Prediction 3: We'll see enterprises create standardized ways to orchestrate and manage cloud through APIs. Business services are the underlying elements that make up a business process. For example, order entry is a business process. Underneath order entry a business typically will have many systems taking that order or making that product available. This support means that one would have the raw materials that go into making the product, the build process and the shipping process. Today in the legacy world, a lot of this is hardwired and hard-coded together, so it makes it very difficult to enable a digital transformation or a way to externalize the services the enterprise wants to put on a marketplace for somebody else to consume to drive value. The concept of "API-fication" reflects an enterprise looking at its value statement and creating a technology solution to externalize the way for partners, customers and suppliers to interact with the enterprise in a standardized way that can be orchestrated and managed.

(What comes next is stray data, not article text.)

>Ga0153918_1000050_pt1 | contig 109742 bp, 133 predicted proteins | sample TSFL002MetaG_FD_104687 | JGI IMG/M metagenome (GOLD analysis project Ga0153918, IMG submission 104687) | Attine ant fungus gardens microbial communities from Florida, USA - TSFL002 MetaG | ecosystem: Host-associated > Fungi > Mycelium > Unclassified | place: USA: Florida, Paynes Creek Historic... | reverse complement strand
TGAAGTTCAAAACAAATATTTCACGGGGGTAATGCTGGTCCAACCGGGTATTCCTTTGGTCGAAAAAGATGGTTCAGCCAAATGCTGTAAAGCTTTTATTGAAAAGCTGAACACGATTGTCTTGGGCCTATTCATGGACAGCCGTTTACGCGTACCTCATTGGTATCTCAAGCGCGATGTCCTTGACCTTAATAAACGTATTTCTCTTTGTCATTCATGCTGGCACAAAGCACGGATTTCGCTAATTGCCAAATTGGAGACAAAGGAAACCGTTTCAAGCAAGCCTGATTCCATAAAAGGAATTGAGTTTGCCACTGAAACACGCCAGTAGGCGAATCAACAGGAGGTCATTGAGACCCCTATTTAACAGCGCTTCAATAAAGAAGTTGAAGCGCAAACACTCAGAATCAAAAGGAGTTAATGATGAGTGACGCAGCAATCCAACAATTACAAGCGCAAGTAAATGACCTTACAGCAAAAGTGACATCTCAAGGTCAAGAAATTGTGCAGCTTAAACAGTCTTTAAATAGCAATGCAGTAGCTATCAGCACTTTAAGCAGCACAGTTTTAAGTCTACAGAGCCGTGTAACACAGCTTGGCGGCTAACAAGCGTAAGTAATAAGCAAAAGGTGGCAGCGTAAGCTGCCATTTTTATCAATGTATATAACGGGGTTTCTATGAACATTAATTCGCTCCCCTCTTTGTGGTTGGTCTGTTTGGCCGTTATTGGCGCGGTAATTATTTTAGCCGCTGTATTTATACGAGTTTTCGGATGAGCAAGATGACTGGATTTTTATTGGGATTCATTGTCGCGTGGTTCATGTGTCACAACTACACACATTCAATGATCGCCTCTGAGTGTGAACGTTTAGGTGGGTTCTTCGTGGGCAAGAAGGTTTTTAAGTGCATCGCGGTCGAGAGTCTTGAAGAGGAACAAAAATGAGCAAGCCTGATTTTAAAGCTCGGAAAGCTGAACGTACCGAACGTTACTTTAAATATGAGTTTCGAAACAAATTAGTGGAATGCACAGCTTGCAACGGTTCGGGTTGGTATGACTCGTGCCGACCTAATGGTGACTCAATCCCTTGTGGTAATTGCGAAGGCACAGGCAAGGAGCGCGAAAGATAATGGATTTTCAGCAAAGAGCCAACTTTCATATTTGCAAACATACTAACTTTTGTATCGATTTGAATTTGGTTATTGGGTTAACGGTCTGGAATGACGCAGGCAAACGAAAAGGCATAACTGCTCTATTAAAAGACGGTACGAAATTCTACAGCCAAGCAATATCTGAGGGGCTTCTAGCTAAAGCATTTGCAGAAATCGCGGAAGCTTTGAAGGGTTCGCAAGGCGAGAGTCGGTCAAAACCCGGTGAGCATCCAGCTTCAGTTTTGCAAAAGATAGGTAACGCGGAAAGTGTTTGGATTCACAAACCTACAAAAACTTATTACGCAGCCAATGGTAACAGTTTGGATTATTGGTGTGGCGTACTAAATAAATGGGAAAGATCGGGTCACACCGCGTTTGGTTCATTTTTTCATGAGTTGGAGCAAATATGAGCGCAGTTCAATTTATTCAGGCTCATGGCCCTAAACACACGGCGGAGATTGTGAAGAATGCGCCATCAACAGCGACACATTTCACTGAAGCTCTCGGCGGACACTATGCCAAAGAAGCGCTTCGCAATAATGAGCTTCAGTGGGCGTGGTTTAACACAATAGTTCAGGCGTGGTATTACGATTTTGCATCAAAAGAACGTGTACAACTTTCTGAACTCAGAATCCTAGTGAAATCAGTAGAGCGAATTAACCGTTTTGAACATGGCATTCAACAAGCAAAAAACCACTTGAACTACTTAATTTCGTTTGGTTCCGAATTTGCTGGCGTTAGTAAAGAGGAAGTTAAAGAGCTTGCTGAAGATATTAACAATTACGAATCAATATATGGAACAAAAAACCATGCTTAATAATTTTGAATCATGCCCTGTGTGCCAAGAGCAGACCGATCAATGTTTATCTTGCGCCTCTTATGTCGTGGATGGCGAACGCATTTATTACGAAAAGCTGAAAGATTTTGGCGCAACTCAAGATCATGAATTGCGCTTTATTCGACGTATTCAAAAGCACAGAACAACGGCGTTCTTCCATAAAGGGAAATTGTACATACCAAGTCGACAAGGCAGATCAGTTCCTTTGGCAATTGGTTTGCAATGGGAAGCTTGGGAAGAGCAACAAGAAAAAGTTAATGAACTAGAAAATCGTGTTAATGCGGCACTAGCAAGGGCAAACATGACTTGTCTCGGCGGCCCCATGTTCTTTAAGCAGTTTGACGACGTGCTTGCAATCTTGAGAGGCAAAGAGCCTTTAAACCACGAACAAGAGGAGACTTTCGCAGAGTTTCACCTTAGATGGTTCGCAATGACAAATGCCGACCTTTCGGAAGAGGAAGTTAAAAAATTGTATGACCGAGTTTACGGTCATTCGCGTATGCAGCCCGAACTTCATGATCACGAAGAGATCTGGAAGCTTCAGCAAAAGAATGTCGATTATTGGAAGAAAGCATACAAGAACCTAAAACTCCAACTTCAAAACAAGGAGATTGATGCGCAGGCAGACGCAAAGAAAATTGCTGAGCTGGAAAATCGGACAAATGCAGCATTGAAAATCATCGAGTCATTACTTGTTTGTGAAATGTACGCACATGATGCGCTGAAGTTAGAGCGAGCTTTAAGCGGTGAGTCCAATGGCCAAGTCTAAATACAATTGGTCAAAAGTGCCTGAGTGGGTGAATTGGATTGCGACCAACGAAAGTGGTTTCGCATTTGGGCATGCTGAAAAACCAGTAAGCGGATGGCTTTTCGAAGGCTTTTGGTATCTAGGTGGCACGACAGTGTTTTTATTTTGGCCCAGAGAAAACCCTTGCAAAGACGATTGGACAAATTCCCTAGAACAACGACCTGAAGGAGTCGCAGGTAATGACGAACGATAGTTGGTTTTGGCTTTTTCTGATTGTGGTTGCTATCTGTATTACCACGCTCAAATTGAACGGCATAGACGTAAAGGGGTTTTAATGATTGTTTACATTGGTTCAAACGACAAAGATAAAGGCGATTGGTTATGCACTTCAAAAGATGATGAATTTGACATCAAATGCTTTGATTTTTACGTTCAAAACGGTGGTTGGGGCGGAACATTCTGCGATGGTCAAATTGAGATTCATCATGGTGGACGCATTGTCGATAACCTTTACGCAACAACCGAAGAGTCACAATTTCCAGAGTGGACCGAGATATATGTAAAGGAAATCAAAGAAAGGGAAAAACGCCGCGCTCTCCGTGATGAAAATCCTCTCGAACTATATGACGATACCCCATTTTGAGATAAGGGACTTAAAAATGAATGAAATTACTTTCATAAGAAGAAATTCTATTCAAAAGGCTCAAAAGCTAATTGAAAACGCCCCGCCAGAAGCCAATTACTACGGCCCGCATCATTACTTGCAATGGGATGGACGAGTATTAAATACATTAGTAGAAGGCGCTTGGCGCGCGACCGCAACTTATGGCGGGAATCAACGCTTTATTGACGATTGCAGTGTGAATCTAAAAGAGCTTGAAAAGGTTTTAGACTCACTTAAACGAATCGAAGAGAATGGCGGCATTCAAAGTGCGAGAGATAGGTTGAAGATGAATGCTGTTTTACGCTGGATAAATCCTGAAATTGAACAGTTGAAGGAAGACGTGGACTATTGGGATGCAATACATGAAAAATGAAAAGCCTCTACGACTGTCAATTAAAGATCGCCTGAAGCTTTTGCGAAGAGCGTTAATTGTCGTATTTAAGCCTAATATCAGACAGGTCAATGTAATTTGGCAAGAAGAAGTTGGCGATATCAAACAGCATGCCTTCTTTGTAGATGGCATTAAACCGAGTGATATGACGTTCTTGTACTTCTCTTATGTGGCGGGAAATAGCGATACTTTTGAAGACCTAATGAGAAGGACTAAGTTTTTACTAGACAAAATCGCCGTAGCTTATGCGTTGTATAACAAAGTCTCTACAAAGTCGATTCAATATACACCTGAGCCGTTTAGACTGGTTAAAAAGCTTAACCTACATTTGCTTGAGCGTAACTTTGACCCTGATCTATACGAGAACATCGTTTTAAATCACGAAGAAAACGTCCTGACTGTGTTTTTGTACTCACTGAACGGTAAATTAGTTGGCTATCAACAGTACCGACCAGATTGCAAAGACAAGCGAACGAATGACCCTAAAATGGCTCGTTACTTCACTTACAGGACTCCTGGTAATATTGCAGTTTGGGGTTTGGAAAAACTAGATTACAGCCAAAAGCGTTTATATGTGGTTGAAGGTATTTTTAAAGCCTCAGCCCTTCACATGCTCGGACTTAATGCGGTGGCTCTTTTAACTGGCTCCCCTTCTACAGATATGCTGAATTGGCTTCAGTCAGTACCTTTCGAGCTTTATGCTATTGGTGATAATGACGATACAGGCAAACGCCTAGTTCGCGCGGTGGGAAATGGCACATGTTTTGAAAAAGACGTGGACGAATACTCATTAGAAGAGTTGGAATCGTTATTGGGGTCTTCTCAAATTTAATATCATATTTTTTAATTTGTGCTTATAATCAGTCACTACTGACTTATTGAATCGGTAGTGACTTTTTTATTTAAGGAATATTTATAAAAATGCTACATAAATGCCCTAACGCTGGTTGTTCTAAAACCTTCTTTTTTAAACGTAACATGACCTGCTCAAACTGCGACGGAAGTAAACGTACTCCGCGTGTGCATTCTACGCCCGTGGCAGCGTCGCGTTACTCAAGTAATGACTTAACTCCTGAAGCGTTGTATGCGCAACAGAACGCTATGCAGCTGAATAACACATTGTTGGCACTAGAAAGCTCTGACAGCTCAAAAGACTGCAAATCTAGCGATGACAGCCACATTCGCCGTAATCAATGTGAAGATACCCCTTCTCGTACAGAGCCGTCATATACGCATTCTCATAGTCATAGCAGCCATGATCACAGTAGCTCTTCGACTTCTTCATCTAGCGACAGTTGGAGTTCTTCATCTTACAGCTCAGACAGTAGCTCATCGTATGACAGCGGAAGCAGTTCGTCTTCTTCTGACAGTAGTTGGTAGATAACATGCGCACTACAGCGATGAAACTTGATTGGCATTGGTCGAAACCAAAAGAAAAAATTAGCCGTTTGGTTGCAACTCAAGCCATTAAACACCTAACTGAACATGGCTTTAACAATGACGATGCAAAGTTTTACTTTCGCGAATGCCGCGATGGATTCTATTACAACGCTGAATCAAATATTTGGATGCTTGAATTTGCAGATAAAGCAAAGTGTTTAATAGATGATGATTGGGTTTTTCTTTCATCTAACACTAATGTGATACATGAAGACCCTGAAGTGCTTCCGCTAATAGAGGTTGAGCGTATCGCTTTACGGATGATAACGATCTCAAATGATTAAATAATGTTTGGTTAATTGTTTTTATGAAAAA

Prediction 4: More edge computing will be integrated into core cloud services. Edge will delve further into the enterprise to the point of manufacturing platforms or systems. What we'll see is more compute and more ability to do analytics and ability to do workflow (i.e. capabilities typically reserved for the data center or bigger cloud hubs) out on the edge. For example, when an airplane engine goes through the manufacturing process, there's typically several areas and quality gates that get checked to ensure the engine is being made to spec. Other than the safety of airplane passengers and crew, a major incentive for quality engines for the industry is cost control. If an engine has a problem, the cost of maintenance goes up and airlines lose revenue because it's out of service.
As edge goes further out, we'll see edge devices taking pictures of engines in the manufacturing line, which will then be compared to images of safe engines working properly. If the images reveal deviations, the issue can be addressed in real-time on the production line rather than later when so much more is on the line. These analytics will be done at the edge and not the data center because the latency requirement needs to be real-time as it moves through the production line. Edge computing will increase quality of the product, increase revenue, decrease costs and increase customer satisfaction.